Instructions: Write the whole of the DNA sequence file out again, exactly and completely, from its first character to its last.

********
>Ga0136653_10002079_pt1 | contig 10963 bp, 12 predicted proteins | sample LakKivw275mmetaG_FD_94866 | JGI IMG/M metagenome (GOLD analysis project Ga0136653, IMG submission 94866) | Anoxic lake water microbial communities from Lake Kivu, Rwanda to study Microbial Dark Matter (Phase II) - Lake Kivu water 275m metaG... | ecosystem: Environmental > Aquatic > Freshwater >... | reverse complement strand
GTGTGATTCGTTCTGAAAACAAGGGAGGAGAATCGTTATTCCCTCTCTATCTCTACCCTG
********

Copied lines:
>Ga0136653_10002079_pt1 | contig 10963 bp, 12 predicted proteins | sample LakKivw275mmetaG_FD_94866 | JGI IMG/M metagenome (GOLD analysis project Ga0136653, IMG submission 94866) | Anoxic lake water microbial communities from Lake Kivu, Rwanda to study Microbial Dark Matter (Phase II) - Lake Kivu water 275m metaG... | ecosystem: Environmental > Aquatic > Freshwater >... | reverse complement strand
GTGTGATTCGTTCTGAAAACAAGGGAGGAGAATCGTTATTCCCTCTCTATCTCTACCCTG